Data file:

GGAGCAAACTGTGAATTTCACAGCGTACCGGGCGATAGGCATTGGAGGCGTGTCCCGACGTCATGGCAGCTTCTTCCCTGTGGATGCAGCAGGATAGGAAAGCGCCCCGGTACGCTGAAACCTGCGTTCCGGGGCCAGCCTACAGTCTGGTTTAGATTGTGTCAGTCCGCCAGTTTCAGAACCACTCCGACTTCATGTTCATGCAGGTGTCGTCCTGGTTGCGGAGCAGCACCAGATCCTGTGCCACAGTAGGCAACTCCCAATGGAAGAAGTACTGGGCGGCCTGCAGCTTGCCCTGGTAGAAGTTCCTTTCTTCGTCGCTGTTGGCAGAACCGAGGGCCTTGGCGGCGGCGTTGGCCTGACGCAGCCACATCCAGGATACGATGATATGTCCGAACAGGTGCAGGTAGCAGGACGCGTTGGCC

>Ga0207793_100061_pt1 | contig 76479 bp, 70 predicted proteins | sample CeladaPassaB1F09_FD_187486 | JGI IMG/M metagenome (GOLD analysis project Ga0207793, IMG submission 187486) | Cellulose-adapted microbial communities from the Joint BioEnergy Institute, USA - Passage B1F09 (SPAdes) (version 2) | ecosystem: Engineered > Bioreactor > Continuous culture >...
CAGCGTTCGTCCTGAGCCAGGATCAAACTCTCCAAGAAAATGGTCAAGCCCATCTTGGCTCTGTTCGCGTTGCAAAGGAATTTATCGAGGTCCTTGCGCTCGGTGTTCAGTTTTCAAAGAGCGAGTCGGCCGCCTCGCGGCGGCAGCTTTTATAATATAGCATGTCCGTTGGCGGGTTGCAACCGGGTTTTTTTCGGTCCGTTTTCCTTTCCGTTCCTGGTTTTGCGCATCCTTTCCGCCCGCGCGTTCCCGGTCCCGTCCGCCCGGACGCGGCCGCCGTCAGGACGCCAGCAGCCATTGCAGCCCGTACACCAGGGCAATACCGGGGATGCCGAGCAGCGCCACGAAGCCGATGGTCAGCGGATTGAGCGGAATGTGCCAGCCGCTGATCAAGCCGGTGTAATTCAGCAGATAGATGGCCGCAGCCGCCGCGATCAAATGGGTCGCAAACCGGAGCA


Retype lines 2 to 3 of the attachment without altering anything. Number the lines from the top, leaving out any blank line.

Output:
>Ga0207793_100061_pt1 | contig 76479 bp, 70 predicted proteins | sample CeladaPassaB1F09_FD_187486 | JGI IMG/M metagenome (GOLD analysis project Ga0207793, IMG submission 187486) | Cellulose-adapted microbial communities from the Joint BioEnergy Institute, USA - Passage B1F09 (SPAdes) (version 2) | ecosystem: Engineered > Bioreactor > Continuous culture >...
CAGCGTTCGTCCTGAGCCAGGATCAAACTCTCCAAGAAAATGGTCAAGCCCATCTTGGCTCTGTTCGCGTTGCAAAGGAATTTATCGAGGTCCTTGCGCTCGGTGTTCAGTTTTCAAAGAGCGAGTCGGCCGCCTCGCGGCGGCAGCTTTTATAATATAGCATGTCCGTTGGCGGGTTGCAACCGGGTTTTTTTCGGTCCGTTTTCCTTTCCGTTCCTGGTTTTGCGCATCCTTTCCGCCCGCGCGTTCCCGGTCCCGTCCGCCCGGACGCGGCCGCCGTCAGGACGCCAGCAGCCATTGCAGCCCGTACACCAGGGCAATACCGGGGATGCCGAGCAGCGCCACGAAGCCGATGGTCAGCGGATTGAGCGGAATGTGCCAGCCGCTGATCAAGCCGGTGTAATTCAGCAGATAGATGGCCGCAGCCGCCGCGATCAAATGGGTCGCAAACCGGAGCA